Cesar Chavez Day, the state holiday honoring the late labor leader credited with improving work and quality of life conditions for immigrant farm workers in Central California, will be observed Tuesday on the 93rd anniversary of his birth.
Chavez, an advocate of nonviolence, is best remembered for spearheading a grape boycott in 1965 that went nationwide in 1968 and lasted until 1978, resulting in higher wages for farm workers and focusing national attention on their plight.
Born March 31, 1927, in Yuma, Arizona, Chavez dropped out of school after the eighth grade to help support his family by joining them in the fields as a migrant farm worker, witnessing the many adversities these workers faced daily.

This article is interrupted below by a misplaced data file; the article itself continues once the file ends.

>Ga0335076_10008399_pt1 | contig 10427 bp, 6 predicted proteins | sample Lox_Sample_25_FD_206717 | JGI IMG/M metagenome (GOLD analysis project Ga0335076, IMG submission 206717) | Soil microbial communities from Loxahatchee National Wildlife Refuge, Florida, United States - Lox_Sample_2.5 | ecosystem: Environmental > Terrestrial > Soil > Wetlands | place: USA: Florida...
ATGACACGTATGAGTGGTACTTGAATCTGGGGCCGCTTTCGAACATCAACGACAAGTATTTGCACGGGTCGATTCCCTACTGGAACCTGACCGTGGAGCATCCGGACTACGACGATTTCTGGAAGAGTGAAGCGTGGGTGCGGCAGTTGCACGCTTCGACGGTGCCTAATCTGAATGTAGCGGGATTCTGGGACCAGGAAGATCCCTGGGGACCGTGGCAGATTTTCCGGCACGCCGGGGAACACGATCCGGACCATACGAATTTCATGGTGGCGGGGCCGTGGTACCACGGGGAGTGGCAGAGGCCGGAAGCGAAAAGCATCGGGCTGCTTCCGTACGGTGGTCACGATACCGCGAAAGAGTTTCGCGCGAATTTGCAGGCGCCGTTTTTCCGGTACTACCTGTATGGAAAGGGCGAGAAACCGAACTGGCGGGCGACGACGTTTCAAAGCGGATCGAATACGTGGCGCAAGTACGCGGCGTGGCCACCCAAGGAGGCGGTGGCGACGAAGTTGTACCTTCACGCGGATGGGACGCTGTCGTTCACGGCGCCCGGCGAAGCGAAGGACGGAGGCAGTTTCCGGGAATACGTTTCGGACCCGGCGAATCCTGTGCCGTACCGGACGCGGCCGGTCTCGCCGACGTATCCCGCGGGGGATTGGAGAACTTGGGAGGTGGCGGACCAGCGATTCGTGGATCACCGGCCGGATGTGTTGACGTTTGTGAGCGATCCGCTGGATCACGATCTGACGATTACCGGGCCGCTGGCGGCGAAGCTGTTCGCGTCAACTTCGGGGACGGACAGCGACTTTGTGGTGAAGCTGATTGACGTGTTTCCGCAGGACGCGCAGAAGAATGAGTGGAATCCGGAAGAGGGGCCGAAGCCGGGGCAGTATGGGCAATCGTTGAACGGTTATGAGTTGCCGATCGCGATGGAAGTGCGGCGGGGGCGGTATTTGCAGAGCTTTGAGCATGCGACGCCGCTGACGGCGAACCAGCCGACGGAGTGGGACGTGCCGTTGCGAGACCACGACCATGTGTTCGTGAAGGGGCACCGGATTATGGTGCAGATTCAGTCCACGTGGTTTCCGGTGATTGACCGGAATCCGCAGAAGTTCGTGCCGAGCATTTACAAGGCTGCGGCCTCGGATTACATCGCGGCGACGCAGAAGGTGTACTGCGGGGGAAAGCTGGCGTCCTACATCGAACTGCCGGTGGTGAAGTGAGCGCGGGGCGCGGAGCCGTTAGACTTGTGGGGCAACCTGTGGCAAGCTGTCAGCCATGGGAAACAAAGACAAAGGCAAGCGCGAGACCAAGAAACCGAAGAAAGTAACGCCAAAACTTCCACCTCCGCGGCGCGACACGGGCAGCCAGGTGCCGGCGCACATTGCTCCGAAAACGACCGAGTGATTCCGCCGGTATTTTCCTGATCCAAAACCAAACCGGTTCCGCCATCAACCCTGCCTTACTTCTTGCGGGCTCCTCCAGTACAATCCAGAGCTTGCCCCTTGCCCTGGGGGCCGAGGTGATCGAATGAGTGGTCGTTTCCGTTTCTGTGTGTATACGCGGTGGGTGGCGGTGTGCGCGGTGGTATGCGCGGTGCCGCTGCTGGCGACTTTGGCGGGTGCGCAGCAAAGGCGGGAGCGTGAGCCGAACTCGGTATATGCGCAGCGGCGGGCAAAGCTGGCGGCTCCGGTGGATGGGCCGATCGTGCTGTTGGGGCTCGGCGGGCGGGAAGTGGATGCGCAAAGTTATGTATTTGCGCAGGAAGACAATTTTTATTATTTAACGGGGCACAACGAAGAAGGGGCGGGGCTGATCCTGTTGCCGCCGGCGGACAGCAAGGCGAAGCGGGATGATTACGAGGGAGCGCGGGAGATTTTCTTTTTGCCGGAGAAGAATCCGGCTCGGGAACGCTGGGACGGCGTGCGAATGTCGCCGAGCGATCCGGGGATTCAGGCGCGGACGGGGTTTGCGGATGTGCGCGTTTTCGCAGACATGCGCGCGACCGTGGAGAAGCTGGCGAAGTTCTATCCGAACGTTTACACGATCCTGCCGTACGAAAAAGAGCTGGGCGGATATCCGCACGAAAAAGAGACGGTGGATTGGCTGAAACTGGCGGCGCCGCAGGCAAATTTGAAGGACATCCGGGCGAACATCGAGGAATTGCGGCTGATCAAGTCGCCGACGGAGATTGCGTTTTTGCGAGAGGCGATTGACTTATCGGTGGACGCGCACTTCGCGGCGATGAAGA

Chavez joined the Community Service Organization in 1952, urging Latinos to register to vote.
Chavez co-founded the National Farm Workers Association in 1962 with Dolores Huerta. The union merged in 1965 with the Agricultural Workers Organizing Committee to form the United Farm Workers.
Chavez and the UFW played an instrumental role in the passage of the California Agricultural Labor Relations Act in 1975, which made California the first state to give farm workers the right to seek union representation and bargain collectively within an established legal framework.
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Chavez died in 1993 at age 66.
Then-Gov. Gray Davis signed legislation in 2000 creating the state holiday.